U2’s Bono Talks with David Remnick—Live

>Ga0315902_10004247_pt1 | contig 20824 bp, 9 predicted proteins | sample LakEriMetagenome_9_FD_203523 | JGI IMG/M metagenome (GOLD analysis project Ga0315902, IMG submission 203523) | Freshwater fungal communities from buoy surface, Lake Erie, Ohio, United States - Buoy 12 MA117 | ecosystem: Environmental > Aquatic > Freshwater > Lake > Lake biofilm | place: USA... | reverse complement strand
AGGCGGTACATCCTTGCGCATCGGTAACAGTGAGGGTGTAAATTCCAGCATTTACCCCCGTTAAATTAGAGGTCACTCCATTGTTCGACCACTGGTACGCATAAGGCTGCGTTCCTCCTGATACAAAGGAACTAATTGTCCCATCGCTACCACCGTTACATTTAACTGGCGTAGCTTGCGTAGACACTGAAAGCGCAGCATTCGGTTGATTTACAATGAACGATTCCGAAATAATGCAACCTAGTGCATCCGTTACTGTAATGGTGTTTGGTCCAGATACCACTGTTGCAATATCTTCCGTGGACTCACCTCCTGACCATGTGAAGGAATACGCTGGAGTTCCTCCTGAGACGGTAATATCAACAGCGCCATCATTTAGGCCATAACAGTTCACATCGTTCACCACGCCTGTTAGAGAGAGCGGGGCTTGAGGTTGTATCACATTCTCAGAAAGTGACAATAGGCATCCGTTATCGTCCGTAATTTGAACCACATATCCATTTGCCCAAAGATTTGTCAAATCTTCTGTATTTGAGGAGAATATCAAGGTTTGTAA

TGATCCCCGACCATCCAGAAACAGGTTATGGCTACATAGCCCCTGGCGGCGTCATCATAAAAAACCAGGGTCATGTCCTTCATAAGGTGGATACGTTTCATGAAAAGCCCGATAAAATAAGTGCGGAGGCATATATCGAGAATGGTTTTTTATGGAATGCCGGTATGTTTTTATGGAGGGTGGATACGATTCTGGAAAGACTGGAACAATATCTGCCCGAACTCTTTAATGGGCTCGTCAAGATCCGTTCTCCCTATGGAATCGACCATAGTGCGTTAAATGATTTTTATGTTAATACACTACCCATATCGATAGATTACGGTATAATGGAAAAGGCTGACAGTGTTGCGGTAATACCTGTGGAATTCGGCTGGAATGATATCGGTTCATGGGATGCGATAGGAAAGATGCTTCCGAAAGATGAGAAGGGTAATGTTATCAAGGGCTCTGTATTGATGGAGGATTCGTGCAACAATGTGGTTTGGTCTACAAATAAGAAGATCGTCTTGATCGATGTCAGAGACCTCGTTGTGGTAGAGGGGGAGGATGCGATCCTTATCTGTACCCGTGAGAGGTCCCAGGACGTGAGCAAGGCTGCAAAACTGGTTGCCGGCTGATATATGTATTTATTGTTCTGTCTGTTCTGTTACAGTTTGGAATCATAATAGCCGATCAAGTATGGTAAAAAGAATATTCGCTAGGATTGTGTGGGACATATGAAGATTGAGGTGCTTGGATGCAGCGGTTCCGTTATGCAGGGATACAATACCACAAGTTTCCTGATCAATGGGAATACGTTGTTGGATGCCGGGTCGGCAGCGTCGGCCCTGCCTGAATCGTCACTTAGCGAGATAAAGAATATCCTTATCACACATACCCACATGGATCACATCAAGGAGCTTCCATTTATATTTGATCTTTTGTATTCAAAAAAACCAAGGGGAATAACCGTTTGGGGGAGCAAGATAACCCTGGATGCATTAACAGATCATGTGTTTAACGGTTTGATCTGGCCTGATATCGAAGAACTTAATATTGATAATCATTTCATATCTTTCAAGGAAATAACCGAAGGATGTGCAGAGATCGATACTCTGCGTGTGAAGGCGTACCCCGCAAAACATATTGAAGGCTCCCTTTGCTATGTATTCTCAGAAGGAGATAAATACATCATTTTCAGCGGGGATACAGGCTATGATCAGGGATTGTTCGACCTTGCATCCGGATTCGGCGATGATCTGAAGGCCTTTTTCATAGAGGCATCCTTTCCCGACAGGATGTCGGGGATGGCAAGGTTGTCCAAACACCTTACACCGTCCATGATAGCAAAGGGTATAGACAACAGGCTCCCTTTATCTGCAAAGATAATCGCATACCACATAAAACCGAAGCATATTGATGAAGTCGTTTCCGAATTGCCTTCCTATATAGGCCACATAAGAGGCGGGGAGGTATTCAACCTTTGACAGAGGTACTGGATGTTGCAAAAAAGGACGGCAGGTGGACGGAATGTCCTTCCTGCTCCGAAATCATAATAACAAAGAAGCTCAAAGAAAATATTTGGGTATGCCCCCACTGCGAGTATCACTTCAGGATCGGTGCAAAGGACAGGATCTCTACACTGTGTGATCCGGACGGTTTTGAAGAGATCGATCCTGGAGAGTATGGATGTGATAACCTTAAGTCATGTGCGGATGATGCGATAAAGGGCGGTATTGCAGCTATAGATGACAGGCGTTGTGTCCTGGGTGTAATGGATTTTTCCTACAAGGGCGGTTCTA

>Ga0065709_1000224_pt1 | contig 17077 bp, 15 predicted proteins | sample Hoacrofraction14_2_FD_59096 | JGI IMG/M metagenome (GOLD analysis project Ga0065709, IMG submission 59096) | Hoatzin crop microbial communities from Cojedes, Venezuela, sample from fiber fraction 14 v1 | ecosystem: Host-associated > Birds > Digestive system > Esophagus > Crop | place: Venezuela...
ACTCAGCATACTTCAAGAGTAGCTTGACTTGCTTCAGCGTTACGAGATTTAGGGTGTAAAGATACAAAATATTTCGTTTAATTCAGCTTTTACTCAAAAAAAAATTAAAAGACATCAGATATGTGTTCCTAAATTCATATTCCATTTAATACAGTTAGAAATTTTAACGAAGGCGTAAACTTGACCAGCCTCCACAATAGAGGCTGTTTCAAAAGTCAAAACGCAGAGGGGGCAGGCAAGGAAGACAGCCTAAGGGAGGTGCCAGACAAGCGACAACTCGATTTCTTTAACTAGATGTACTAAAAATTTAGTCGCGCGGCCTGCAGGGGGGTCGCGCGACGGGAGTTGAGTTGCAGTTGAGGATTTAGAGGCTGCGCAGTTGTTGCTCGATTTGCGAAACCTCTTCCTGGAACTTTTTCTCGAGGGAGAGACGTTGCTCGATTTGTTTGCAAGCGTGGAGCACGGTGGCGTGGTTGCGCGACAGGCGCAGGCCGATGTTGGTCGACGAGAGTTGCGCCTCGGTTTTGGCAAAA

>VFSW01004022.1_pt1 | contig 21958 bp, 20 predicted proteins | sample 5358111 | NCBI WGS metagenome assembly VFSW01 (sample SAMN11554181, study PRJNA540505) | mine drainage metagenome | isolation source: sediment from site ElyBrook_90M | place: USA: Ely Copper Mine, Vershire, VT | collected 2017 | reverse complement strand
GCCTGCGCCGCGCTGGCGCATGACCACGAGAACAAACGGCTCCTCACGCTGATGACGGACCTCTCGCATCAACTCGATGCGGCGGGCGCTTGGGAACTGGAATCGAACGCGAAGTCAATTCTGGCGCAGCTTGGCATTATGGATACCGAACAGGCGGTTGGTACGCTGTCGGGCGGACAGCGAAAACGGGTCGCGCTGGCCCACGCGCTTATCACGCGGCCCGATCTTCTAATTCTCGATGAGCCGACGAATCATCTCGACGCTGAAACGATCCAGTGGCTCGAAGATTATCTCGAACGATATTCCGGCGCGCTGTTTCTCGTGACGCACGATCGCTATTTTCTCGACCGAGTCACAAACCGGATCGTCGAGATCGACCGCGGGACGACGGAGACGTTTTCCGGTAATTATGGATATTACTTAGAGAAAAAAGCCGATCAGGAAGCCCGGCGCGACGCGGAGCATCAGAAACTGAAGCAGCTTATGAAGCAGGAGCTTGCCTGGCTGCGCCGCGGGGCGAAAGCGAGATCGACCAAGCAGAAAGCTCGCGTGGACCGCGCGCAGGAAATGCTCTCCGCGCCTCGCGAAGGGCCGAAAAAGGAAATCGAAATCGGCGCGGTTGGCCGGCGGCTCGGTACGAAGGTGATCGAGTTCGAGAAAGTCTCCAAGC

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Last month, The New Yorker published a Personal History about growing up in Ireland during the nineteen-sixties and seventies. It covers the interfaith marriage of the author’s parents, which was unusual in Dublin; his mother’s early death; and finding his calling in music. The author was Bono, for more than forty years the lyricist and lead singer of one of the biggest rock bands on the planet. As U2 sold out arenas and stadiums, Bono held forth on a range of social causes; he became “the definitive rock star of the modern era,” as Kelefa Sanneh puts it. Bono joined David Remnick at the 2022 New Yorker Festival to talk about his new memoir, “Surrender.” “When I sang in U2, something got ahold of me,” Bono said. “And it made sense of me.” They discussed how the band almost ended because of the members’ religious faith, and how they navigated the Troubles as a bunch of young men from Dublin suddenly on the world stage. Bono shared a life lesson from Paul McCartney, and he opened up about the early death of his mother. “This wound in me just turned into this opening where I had to fill the hole with music,” Bono said. In the loss of a loved one, “there's sometimes a gift. The opening up of music came from my mother.”

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